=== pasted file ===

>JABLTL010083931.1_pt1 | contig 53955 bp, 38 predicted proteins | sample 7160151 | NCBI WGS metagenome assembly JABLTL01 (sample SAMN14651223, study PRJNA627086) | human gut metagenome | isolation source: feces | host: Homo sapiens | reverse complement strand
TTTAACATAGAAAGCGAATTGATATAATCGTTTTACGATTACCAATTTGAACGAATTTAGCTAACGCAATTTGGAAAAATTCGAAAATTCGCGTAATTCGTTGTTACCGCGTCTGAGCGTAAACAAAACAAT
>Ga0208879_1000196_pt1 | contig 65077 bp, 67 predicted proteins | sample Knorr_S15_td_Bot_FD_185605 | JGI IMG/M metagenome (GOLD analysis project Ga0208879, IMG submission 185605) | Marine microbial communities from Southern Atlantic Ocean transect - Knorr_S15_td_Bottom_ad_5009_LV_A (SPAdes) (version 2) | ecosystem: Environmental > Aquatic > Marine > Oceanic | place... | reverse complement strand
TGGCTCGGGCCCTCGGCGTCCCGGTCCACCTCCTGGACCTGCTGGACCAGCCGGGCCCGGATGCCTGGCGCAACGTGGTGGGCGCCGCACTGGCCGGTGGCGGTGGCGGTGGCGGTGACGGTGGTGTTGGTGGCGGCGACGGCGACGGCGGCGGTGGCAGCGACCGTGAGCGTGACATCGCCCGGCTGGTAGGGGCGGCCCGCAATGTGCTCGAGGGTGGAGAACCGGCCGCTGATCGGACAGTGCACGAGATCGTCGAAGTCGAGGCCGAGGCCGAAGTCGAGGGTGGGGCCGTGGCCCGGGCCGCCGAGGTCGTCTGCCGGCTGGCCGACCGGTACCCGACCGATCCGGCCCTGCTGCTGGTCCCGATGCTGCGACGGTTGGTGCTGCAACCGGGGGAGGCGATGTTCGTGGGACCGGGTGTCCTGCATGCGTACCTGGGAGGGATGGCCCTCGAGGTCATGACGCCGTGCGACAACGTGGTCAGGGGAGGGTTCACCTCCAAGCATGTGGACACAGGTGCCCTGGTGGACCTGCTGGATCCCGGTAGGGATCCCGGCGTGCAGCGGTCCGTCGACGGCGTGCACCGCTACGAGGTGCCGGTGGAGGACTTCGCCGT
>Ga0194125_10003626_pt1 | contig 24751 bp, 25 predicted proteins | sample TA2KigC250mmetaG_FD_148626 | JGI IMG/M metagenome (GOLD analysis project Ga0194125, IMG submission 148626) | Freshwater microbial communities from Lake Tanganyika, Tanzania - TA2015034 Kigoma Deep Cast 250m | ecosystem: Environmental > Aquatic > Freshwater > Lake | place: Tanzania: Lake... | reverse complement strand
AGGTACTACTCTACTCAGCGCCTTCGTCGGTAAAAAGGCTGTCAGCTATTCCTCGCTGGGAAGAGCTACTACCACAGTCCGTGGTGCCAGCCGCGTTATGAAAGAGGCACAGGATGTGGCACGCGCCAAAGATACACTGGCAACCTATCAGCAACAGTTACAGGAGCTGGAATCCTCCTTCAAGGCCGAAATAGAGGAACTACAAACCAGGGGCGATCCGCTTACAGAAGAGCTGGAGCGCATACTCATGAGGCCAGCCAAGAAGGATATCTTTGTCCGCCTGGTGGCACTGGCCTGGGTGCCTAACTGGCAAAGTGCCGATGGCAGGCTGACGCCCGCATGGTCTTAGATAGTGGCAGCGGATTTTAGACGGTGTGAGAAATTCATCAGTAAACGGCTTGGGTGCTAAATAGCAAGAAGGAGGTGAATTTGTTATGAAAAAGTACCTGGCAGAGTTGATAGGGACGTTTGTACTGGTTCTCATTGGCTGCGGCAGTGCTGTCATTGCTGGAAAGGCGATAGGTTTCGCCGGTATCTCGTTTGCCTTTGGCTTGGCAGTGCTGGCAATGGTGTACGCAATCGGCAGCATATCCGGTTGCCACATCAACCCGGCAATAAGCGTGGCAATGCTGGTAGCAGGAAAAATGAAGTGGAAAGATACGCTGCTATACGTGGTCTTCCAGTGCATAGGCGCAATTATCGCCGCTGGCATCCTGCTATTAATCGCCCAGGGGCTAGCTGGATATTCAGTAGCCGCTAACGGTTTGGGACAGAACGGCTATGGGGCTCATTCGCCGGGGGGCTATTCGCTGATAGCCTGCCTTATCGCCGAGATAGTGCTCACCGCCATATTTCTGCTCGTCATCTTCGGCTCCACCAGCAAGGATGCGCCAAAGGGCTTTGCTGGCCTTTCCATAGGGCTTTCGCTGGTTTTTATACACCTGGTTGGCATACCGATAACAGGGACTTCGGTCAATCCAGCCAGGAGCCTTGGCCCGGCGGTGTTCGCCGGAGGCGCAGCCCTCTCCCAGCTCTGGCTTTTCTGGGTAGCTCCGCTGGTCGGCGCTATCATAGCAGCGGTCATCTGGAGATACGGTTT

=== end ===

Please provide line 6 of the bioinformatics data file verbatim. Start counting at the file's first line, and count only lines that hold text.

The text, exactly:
AGGTACTACTCTACTCAGCGCCTTCGTCGGTAAAAAGGCTGTCAGCTATTCCTCGCTGGGAAGAGCTACTACCACAGTCCGTGGTGCCAGCCGCGTTATGAAAGAGGCACAGGATGTGGCACGCGCCAAAGATACACTGGCAACCTATCAGCAACAGTTACAGGAGCTGGAATCCTCCTTCAAGGCCGAAATAGAGGAACTACAAACCAGGGGCGATCCGCTTACAGAAGAGCTGGAGCGCATACTCATGAGGCCAGCCAAGAAGGATATCTTTGTCCGCCTGGTGGCACTGGCCTGGGTGCCTAACTGGCAAAGTGCCGATGGCAGGCTGACGCCCGCATGGTCTTAGATAGTGGCAGCGGATTTTAGACGGTGTGAGAAATTCATCAGTAAACGGCTTGGGTGCTAAATAGCAAGAAGGAGGTGAATTTGTTATGAAAAAGTACCTGGCAGAGTTGATAGGGACGTTTGTACTGGTTCTCATTGGCTGCGGCAGTGCTGTCATTGCTGGAAAGGCGATAGGTTTCGCCGGTATCTCGTTTGCCTTTGGCTTGGCAGTGCTGGCAATGGTGTACGCAATCGGCAGCATATCCGGTTGCCACATCAACCCGGCAATAAGCGTGGCAATGCTGGTAGCAGGAAAAATGAAGTGGAAAGATACGCTGCTATACGTGGTCTTCCAGTGCATAGGCGCAATTATCGCCGCTGGCATCCTGCTATTAATCGCCCAGGGGCTAGCTGGATATTCAGTAGCCGCTAACGGTTTGGGACAGAACGGCTATGGGGCTCATTCGCCGGGGGGCTATTCGCTGATAGCCTGCCTTATCGCCGAGATAGTGCTCACCGCCATATTTCTGCTCGTCATCTTCGGCTCCACCAGCAAGGATGCGCCAAAGGGCTTTGCTGGCCTTTCCATAGGGCTTTCGCTGGTTTTTATACACCTGGTTGGCATACCGATAACAGGGACTTCGGTCAATCCAGCCAGGAGCCTTGGCCCGGCGGTGTTCGCCGGAGGCGCAGCCCTCTCCCAGCTCTGGCTTTTCTGGGTAGCTCCGCTGGTCGGCGCTATCATAGCAGCGGTCATCTGGAGATACGGTTT